2. Cheese. Cheese has all the forces of yin and yang. On one end of the spectrum, it conjures up images of a great food dating back to 6000 BC that developed a rich, ethnic identity in countries around the globe—from France’s camembert to Greece’s feta. Cheeses are at the core of many food cultures and can contribute high-quality protein, calcium, phosphorus, zinc, vitamin A, riboflavin, and vitamin B12 to the diet.

On the other end of the spectrum is our penchant for cheese nibbling that has flourished in recent years, and we’re not talking about a slice of cheese on a lunch sandwich. Today, Americans have cheese in their omelets, salads, casseroles, and appetizers. U.S. cheese consumption has tripled during the past 30 years, now averaging 31 pounds of cheese per person per year. Whole milk cheeses generally contain from 80 to 120 calories, 6 to 10 grams of fat, and 4 to 6 grams of saturated fat per ounce. Crumbling an ounce of whole milk cheese over a salad is the nutritional equivalent of crumbling an ounce of microwaved bacon over it.

The bottom line is that cheese is all about moderation. An ounce of cheese is about the size of a pair of dice. Most people get far more than that when they’re grazing on a cheese and cracker platter as a predinner gnosh. But that doesn’t mean that people have to scratch cheese off their shopping list.

“I doubt that most consumers could accurately list the fat and saturated fat content in different varieties of cheese. However, even if consumers did get this idea, it doesn’t mean that they can never have cheese. There is real confusion about foods being labeled as good or bad. The real issue is that you don’t need four slices on your cheeseburger. We need to talk about it in a balanced way. Several nutrients in dairy foods are shortfall nutrients, as described in the 2005 Dietary Guidelines for Americans. We should not be scaring people away from enjoying nutrient-rich foods like cheese,” says Hayes.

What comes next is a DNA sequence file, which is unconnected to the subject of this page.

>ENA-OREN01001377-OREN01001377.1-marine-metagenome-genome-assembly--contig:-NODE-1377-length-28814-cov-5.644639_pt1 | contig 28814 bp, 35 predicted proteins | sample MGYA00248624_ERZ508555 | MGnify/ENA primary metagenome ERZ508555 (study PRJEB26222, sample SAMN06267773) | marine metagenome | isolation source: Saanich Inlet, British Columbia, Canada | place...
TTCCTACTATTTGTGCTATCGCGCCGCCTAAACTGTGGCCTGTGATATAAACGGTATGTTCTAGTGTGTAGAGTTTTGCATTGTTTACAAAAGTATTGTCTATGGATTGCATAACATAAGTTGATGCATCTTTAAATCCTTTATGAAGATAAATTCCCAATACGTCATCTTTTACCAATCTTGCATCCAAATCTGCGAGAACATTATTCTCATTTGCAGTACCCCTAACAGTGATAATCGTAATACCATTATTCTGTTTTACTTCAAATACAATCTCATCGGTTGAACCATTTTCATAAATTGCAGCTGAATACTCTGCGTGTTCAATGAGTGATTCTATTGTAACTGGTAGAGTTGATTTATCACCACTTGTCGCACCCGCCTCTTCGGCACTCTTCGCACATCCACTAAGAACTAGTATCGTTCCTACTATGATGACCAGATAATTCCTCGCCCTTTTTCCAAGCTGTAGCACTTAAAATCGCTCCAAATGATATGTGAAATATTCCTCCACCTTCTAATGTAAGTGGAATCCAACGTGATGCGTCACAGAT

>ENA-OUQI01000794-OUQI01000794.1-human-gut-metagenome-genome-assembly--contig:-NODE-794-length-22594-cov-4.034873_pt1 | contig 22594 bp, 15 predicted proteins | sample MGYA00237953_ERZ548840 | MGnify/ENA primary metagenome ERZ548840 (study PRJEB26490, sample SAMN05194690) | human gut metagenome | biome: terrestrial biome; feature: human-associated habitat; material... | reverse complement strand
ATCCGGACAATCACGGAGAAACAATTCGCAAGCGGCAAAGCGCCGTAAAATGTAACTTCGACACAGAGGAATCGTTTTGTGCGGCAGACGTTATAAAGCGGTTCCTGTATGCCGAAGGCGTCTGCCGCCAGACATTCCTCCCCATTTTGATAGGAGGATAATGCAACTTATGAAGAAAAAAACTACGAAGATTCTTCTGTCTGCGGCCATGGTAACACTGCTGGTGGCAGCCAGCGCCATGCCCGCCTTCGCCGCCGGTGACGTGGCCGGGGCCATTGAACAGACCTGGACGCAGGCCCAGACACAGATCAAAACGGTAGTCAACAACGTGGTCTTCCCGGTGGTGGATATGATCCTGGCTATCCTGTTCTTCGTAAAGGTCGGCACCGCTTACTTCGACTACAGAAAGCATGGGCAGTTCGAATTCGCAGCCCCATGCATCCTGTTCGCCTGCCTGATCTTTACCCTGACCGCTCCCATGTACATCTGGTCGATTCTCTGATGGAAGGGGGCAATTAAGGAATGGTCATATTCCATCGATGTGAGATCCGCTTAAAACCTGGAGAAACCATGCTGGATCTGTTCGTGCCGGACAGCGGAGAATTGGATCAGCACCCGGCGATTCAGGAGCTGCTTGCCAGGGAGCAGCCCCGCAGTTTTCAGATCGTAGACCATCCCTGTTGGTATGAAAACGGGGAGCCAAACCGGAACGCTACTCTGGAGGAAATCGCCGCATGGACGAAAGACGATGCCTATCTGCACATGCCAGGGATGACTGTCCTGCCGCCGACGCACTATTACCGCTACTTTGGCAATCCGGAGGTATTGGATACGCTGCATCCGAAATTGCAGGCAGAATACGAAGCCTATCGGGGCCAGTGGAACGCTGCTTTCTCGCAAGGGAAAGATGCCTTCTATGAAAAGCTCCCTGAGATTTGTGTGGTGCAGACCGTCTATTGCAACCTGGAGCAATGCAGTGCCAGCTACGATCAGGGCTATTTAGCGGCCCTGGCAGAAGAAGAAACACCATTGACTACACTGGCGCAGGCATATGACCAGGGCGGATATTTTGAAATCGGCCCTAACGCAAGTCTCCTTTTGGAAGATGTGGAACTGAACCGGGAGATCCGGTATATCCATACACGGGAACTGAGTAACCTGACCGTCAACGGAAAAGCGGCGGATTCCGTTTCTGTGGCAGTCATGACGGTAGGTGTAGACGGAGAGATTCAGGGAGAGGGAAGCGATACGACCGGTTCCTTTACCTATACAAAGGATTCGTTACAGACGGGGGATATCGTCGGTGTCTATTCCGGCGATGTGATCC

3. Fish. There’s so much for people to get a handle on when they come face-to-face with the seafood sneeze guard at their favorite supermarket. Mercury levels, omega-3 fatty acids, endangered species anyone?

“People are totally confused about fish. They have got a clue that maybe fish has omega-3 fatty acids, but they don’t understand the gradation and what fish has more or less. I don’t think consumers understand that omega-3 fatty acids vary depending on the species; the range is quite large. And then there’s the problem of how to balance the whole mercury issue,” says Hayes, who notes that even RDs have a hard time keeping up with the environmental issues surrounding fish. Hayes recommends the American Heart Association (AHA) Web site reference “Fish, Levels of Mercury and Omega-3 Fatty Acids” as a helpful resource for selecting fish ( Also, the Endangered Fish Alliance ( offers information on threatened fish species such as Chilean sea bass, orange roughy, and swordfish.

4. Potatoes. Thanks to the low-carb movement and the glycemic index, the poor old spud is frequently maligned. Rather than a wholesome comfort food, many people see a potato as a guilty delight. But potatoes have been an important cornerstone of the Western diet for centuries. At the height of Ireland’s potato famine in 1845, an estimated 1 million people died of starvation.

“Potatoes probably are a misunderstood food. I have people tell me, ‘I’m so happy I’m getting rid of my carbs.’ But potatoes are listed as a white vegetable. And there are all kinds of potatoes—purple skin potatoes, red skin potatoes, and Yukon gold potatoes—that provide different phytonutrient benefits from the pigment that comes in their peels and skins. Although not technically a potato, there’s also the sweet potato, rich in vitamin A. Potatoes are a reasonable source of vitamin C, potassium, and fiber, especially in the skin,” says Roberta Larson Duyff, MS, RD, FADA, CFCS, food and nutrition consultant and author of the American Dietetic Association Complete Food and Nutrition Guide.

A medium potato can deliver 45% of the daily vitamin C, 620 milligrams of potassium, 3 grams of protein, 2 grams of fiber, and trace amounts of thiamin, riboflavin, folate, magnesium, phosphorous, iron, and zinc—all in a no-fat, no-sodium, 110-calorie bundle. But that doesn’t mean people shouldn’t beware of gargantuan baked potatoes, mashed potatoes with ladles of gravy and butter (over the top and mixed into the recipe), and indulgent potato toppings.